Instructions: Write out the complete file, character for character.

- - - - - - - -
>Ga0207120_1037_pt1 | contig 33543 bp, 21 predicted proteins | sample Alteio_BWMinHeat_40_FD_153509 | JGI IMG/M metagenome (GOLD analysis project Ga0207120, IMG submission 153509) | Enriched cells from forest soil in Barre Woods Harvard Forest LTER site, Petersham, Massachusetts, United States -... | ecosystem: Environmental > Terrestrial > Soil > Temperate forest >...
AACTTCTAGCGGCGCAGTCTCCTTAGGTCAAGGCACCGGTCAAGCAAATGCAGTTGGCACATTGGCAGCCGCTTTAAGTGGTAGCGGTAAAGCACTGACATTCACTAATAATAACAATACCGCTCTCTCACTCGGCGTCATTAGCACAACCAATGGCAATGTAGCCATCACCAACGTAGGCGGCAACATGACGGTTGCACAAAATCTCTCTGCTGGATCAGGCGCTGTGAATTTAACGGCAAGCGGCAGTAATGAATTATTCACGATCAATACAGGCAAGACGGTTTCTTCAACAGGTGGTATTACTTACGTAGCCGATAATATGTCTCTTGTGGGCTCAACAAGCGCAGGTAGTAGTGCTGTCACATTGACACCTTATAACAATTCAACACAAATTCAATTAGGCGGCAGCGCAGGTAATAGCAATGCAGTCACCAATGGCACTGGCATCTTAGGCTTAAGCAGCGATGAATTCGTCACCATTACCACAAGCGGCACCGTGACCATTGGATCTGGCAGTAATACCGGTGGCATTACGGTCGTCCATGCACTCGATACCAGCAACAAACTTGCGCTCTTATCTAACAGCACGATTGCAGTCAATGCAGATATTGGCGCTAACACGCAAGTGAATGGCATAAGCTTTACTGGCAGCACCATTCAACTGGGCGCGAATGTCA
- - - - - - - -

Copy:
>Ga0207120_1037_pt1 | contig 33543 bp, 21 predicted proteins | sample Alteio_BWMinHeat_40_FD_153509 | JGI IMG/M metagenome (GOLD analysis project Ga0207120, IMG submission 153509) | Enriched cells from forest soil in Barre Woods Harvard Forest LTER site, Petersham, Massachusetts, United States -... | ecosystem: Environmental > Terrestrial > Soil > Temperate forest >...
AACTTCTAGCGGCGCAGTCTCCTTAGGTCAAGGCACCGGTCAAGCAAATGCAGTTGGCACATTGGCAGCCGCTTTAAGTGGTAGCGGTAAAGCACTGACATTCACTAATAATAACAATACCGCTCTCTCACTCGGCGTCATTAGCACAACCAATGGCAATGTAGCCATCACCAACGTAGGCGGCAACATGACGGTTGCACAAAATCTCTCTGCTGGATCAGGCGCTGTGAATTTAACGGCAAGCGGCAGTAATGAATTATTCACGATCAATACAGGCAAGACGGTTTCTTCAACAGGTGGTATTACTTACGTAGCCGATAATATGTCTCTTGTGGGCTCAACAAGCGCAGGTAGTAGTGCTGTCACATTGACACCTTATAACAATTCAACACAAATTCAATTAGGCGGCAGCGCAGGTAATAGCAATGCAGTCACCAATGGCACTGGCATCTTAGGCTTAAGCAGCGATGAATTCGTCACCATTACCACAAGCGGCACCGTGACCATTGGATCTGGCAGTAATACCGGTGGCATTACGGTCGTCCATGCACTCGATACCAGCAACAAACTTGCGCTCTTATCTAACAGCACGATTGCAGTCAATGCAGATATTGGCGCTAACACGCAAGTGAATGGCATAAGCTTTACTGGCAGCACCATTCAACTGGGCGCGAATGTCA